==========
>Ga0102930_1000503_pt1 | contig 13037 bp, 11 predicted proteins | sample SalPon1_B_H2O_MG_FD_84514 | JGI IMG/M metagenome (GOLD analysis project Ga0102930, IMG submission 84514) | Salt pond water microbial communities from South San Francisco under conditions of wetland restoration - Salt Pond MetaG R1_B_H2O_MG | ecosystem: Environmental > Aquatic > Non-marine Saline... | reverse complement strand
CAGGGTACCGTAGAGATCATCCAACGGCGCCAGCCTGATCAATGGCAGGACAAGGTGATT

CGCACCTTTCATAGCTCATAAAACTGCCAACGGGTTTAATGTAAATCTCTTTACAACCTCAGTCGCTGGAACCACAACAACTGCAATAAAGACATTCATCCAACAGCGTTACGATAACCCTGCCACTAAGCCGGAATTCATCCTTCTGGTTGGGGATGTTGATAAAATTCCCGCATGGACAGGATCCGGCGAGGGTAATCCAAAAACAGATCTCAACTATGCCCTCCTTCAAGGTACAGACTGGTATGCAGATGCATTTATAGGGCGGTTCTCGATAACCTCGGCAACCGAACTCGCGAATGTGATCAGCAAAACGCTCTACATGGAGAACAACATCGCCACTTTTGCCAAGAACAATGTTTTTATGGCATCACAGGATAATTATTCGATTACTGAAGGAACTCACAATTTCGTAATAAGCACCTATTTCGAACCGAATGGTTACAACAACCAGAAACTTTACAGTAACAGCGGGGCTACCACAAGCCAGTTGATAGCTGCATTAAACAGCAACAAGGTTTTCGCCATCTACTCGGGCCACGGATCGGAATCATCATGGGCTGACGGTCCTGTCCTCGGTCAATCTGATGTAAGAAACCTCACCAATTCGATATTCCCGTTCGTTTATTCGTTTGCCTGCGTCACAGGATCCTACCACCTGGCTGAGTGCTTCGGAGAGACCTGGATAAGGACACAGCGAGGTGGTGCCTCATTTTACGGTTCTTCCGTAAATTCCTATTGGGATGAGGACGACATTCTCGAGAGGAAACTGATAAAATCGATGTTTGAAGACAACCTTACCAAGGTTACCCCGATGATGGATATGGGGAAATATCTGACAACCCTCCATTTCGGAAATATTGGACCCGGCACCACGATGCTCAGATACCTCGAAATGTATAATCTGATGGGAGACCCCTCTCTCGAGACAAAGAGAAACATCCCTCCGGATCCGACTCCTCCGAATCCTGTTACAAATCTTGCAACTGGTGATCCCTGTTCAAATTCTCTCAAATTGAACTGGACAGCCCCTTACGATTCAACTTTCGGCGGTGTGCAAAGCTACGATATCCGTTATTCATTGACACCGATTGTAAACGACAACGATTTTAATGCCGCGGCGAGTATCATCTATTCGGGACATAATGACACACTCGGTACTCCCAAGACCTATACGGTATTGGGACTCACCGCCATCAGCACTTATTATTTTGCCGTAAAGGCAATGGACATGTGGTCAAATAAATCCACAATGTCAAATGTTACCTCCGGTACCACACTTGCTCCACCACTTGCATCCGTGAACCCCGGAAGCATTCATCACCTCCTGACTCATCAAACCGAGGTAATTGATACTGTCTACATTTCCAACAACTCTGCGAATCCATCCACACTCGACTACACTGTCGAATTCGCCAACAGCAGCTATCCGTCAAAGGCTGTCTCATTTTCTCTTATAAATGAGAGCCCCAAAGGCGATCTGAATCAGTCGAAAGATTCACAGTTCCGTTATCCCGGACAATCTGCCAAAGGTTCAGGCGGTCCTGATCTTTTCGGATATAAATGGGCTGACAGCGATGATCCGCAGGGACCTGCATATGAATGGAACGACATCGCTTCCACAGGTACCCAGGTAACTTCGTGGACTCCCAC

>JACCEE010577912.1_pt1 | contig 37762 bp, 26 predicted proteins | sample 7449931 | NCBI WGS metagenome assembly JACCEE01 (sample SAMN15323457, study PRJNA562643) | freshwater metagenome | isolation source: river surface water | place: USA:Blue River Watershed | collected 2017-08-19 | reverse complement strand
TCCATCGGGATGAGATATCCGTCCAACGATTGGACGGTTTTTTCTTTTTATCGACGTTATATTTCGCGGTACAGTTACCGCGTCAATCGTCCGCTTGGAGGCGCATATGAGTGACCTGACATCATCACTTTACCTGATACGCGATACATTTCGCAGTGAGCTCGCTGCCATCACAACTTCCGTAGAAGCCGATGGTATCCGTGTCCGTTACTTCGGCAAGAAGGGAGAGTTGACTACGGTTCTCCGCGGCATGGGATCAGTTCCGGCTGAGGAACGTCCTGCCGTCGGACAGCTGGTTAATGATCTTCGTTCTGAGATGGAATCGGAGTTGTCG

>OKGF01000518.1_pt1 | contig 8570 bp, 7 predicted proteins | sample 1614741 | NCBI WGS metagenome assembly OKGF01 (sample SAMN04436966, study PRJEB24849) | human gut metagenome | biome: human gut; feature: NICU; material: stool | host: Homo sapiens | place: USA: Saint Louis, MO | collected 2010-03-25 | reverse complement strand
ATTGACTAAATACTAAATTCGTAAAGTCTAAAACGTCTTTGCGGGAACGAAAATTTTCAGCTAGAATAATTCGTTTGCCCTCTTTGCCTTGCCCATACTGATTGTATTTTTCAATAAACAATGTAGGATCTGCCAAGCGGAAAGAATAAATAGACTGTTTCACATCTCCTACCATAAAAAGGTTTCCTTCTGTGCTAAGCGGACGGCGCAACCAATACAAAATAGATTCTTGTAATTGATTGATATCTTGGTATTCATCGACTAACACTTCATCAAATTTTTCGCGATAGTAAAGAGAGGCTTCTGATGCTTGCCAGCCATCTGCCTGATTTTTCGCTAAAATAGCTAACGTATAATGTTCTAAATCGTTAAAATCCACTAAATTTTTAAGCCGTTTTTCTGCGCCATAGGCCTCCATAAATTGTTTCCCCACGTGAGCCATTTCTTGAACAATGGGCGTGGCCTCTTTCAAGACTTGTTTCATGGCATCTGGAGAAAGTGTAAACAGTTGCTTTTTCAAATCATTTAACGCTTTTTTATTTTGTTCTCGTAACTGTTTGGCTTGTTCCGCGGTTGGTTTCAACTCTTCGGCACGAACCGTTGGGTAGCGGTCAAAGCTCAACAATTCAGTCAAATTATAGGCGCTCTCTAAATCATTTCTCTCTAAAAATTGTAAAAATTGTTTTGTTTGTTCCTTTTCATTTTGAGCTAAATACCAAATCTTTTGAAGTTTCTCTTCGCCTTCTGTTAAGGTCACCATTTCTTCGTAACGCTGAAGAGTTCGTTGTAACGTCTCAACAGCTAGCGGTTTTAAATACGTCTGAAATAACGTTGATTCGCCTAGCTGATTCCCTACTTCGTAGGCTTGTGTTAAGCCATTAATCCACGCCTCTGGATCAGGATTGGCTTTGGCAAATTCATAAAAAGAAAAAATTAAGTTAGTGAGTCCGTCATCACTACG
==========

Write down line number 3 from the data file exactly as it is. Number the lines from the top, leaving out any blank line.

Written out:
CGCACCTTTCATAGCTCATAAAACTGCCAACGGGTTTAATGTAAATCTCTTTACAACCTCAGTCGCTGGAACCACAACAACTGCAATAAAGACATTCATCCAACAGCGTTACGATAACCCTGCCACTAAGCCGGAATTCATCCTTCTGGTTGGGGATGTTGATAAAATTCCCGCATGGACAGGATCCGGCGAGGGTAATCCAAAAACAGATCTCAACTATGCCCTCCTTCAAGGTACAGACTGGTATGCAGATGCATTTATAGGGCGGTTCTCGATAACCTCGGCAACCGAACTCGCGAATGTGATCAGCAAAACGCTCTACATGGAGAACAACATCGCCACTTTTGCCAAGAACAATGTTTTTATGGCATCACAGGATAATTATTCGATTACTGAAGGAACTCACAATTTCGTAATAAGCACCTATTTCGAACCGAATGGTTACAACAACCAGAAACTTTACAGTAACAGCGGGGCTACCACAAGCCAGTTGATAGCTGCATTAAACAGCAACAAGGTTTTCGCCATCTACTCGGGCCACGGATCGGAATCATCATGGGCTGACGGTCCTGTCCTCGGTCAATCTGATGTAAGAAACCTCACCAATTCGATATTCCCGTTCGTTTATTCGTTTGCCTGCGTCACAGGATCCTACCACCTGGCTGAGTGCTTCGGAGAGACCTGGATAAGGACACAGCGAGGTGGTGCCTCATTTTACGGTTCTTCCGTAAATTCCTATTGGGATGAGGACGACATTCTCGAGAGGAAACTGATAAAATCGATGTTTGAAGACAACCTTACCAAGGTTACCCCGATGATGGATATGGGGAAATATCTGACAACCCTCCATTTCGGAAATATTGGACCCGGCACCACGATGCTCAGATACCTCGAAATGTATAATCTGATGGGAGACCCCTCTCTCGAGACAAAGAGAAACATCCCTCCGGATCCGACTCCTCCGAATCCTGTTACAAATCTTGCAACTGGTGATCCCTGTTCAAATTCTCTCAAATTGAACTGGACAGCCCCTTACGATTCAACTTTCGGCGGTGTGCAAAGCTACGATATCCGTTATTCATTGACACCGATTGTAAACGACAACGATTTTAATGCCGCGGCGAGTATCATCTATTCGGGACATAATGACACACTCGGTACTCCCAAGACCTATACGGTATTGGGACTCACCGCCATCAGCACTTATTATTTTGCCGTAAAGGCAATGGACATGTGGTCAAATAAATCCACAATGTCAAATGTTACCTCCGGTACCACACTTGCTCCACCACTTGCATCCGTGAACCCCGGAAGCATTCATCACCTCCTGACTCATCAAACCGAGGTAATTGATACTGTCTACATTTCCAACAACTCTGCGAATCCATCCACACTCGACTACACTGTCGAATTCGCCAACAGCAGCTATCCGTCAAAGGCTGTCTCATTTTCTCTTATAAATGAGAGCCCCAAAGGCGATCTGAATCAGTCGAAAGATTCACAGTTCCGTTATCCCGGACAATCTGCCAAAGGTTCAGGCGGTCCTGATCTTTTCGGATATAAATGGGCTGACAGCGATGATCCGCAGGGACCTGCATATGAATGGAACGACATCGCTTCCACAGGTACCCAGGTAACTTCGTGGACTCCCAC